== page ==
It is so uncomfortable to know so little, to work so hard to try to understand and then to fail and have nothing to show for all that work.  It’s hard enough in general to not fall victim to imposter syndrome (when people, especially women, underestimate their own expertise), and now I’ve taken on a project where I really don’t know anything.  I don’t even know what some of these tools are called!  The challenge is to withstand the uncomfortable feeling of incompetence.  There are lots of things I am good at, and wouldn’t be more comfortable to just do those?

Seth Godin says, “Learn something new for no apparent reason,” as part of his artist’s path.  As we get older we are less and less comfortable with starting at the beginning. We feel we are too old to be true beginners.  We feel silly.  Like when you are learning a language and meet young native-speaking children,

“That four-year-old speaks better Spanish than I do!  With a perfect accent!”  In fact, she speaks better Spanish than I ever will.

The challenge is to immerse myself completely in this learning, even not seeing how it connects to what I’ll do once this project is over.  I need to learn as much as I can so I can do this project right now, whether or not I ever do it again.  This can be frustrating and demoralizing… but maybe it can also be a kind of freedom, a kind of bemused awe at the myriad things I’m not an expert in, but can now appreciate the depth of skill of someone who is.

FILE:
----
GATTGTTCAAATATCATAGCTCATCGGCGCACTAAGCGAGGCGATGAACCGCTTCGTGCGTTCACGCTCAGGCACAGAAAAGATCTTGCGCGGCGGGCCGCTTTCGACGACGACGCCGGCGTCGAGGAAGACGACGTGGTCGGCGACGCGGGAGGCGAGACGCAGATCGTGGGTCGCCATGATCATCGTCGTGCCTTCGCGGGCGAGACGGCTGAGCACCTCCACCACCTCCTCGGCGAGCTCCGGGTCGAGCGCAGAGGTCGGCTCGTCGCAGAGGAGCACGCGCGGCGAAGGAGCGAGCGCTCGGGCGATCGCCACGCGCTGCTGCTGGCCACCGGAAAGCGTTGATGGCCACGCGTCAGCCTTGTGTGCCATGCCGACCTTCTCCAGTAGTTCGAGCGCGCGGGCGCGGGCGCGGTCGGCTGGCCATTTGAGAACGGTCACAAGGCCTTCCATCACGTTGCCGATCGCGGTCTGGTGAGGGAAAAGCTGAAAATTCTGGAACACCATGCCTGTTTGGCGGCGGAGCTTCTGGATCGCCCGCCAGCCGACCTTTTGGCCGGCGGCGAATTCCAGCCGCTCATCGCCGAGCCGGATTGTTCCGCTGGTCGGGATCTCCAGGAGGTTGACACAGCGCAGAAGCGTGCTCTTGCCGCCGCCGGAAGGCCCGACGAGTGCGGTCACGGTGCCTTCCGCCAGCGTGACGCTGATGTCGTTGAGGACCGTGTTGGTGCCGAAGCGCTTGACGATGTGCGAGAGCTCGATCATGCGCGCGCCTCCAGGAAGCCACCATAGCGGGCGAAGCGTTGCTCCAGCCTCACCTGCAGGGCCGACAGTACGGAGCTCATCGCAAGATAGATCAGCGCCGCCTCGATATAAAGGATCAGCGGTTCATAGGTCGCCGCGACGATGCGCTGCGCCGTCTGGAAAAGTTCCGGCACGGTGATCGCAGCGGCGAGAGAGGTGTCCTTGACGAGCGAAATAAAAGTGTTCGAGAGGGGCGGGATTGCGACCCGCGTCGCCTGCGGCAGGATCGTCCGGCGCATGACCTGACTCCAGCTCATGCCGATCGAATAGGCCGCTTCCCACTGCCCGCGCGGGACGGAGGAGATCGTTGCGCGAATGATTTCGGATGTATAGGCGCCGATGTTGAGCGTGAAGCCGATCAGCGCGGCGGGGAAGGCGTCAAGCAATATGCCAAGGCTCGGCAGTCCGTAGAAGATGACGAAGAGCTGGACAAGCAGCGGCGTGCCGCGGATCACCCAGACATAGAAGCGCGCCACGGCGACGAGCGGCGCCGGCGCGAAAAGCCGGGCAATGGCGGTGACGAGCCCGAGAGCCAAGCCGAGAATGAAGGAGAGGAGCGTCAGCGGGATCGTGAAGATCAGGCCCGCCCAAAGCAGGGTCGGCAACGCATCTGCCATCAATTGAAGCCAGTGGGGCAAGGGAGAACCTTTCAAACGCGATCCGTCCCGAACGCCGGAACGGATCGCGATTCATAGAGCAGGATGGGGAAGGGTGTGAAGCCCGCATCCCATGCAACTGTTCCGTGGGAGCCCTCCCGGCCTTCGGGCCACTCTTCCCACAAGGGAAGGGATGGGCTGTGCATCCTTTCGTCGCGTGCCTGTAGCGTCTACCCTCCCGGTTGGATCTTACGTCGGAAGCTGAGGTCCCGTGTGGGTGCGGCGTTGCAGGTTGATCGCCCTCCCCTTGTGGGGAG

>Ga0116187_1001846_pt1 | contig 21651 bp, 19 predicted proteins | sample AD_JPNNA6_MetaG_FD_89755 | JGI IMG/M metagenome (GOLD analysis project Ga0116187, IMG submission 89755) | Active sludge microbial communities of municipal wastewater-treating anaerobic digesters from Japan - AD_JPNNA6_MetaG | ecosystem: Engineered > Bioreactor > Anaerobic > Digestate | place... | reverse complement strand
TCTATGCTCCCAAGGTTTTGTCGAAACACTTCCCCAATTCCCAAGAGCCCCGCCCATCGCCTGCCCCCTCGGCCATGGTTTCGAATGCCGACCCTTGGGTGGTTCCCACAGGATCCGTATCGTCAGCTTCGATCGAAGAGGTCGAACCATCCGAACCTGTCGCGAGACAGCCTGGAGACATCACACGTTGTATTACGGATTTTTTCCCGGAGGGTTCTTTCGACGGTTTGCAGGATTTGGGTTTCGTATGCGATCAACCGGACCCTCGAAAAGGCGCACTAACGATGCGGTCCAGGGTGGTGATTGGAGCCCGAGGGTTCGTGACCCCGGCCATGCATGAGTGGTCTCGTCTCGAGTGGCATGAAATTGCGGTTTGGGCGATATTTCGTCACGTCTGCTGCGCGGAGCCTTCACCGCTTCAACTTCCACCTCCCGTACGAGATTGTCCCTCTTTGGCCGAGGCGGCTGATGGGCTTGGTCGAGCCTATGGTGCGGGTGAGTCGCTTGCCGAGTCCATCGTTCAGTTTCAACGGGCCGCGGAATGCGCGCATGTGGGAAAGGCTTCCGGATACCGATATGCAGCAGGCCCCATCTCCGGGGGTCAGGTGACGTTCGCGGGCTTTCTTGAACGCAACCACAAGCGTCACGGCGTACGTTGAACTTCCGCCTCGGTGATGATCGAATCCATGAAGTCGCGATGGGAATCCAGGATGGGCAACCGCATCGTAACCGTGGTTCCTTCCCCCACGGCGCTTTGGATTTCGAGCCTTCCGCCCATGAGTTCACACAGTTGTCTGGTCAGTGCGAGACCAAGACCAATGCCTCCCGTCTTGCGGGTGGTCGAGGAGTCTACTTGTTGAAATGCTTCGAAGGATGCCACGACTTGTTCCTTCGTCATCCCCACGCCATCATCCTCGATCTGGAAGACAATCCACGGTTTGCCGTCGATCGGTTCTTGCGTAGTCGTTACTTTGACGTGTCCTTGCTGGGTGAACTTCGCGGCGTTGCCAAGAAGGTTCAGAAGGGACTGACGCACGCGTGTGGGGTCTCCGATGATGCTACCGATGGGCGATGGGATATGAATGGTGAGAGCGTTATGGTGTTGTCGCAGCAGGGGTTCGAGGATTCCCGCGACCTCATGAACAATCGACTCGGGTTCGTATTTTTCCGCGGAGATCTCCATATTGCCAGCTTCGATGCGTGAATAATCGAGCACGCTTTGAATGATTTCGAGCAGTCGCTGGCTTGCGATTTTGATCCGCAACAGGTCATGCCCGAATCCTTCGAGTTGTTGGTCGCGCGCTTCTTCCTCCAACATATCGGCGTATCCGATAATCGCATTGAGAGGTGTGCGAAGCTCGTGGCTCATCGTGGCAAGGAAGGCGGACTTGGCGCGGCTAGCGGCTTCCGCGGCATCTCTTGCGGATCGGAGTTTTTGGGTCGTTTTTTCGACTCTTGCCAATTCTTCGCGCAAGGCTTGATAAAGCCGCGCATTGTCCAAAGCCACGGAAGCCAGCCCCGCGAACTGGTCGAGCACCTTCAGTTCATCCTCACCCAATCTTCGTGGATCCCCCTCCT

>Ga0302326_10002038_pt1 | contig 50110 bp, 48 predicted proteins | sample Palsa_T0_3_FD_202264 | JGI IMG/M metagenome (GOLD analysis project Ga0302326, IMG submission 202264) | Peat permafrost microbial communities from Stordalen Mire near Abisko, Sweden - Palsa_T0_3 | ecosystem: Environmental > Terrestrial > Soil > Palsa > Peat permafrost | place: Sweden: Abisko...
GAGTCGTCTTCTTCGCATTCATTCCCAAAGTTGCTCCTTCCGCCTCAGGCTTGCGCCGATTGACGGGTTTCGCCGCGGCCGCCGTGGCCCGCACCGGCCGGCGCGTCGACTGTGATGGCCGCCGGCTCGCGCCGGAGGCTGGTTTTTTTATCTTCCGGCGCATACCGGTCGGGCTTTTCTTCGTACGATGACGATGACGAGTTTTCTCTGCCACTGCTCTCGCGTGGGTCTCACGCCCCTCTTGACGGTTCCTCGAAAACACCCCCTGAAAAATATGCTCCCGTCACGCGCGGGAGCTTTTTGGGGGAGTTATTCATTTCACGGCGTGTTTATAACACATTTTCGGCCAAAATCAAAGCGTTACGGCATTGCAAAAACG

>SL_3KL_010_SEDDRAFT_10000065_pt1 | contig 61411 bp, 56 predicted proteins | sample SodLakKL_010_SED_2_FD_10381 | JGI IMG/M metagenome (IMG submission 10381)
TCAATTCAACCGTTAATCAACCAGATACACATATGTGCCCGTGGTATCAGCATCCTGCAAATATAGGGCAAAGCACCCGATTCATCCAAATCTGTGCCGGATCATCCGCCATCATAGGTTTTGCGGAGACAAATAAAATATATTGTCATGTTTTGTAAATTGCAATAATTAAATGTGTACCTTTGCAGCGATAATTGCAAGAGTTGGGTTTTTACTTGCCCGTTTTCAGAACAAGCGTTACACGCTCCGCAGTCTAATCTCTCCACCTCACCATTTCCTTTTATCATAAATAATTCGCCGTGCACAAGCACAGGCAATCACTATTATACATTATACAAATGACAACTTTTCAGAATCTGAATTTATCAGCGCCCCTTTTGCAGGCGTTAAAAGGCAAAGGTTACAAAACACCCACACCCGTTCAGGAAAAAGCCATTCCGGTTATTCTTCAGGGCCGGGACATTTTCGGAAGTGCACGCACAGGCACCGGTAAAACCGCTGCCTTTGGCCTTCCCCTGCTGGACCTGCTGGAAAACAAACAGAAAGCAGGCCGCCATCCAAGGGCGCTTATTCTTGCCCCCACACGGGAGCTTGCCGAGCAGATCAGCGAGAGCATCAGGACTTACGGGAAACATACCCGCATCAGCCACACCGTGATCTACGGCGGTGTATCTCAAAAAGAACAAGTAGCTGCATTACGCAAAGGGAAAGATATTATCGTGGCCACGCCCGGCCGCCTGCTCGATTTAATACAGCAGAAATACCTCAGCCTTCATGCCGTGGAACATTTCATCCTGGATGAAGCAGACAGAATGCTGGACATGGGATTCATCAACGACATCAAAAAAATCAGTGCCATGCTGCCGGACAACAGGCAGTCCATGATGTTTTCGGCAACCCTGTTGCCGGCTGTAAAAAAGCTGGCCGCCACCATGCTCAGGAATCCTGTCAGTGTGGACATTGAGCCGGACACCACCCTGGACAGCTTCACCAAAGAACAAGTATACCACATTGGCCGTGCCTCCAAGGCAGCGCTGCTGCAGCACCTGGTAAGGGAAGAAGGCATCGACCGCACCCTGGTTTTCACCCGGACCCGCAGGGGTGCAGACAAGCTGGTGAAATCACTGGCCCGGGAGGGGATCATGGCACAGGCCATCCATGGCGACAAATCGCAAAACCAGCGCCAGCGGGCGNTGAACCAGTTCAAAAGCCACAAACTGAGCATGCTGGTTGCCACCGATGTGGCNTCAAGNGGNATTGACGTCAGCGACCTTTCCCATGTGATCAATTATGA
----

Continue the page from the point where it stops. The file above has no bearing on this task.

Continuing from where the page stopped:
It’s even a bit of a relief to know nothing.  I am just a person who never learned to build and is now, for some reason, trying to do so, stumbling along putting together a durable, square, impermeable house.  If I mess it up it doesn’t say anything about my value as a person.  My ego has nowhere to stand.  Occasionally she gets a bit of a toehold,

“Aha, I’m actually not bad at measuring and cutting 2X4s on the chop saw.”  But then they don’t fit!  What happened?

All this humility is uncomfortable, exhausting, and… good practice.   After our lunch break we started again–back to modifying the plans, measuring, cutting.  We finished our first framed wall the following afternoon.  We can do it, but slowly, slowly.

When you’ve started something as an adult and a true beginner, how was that for you?  Did you enjoy the freedom to fail?  Or were you frustrated by not being able to do what others did so easily?  Or some combination?

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2X4s, properly measured, cut, and arranged, at last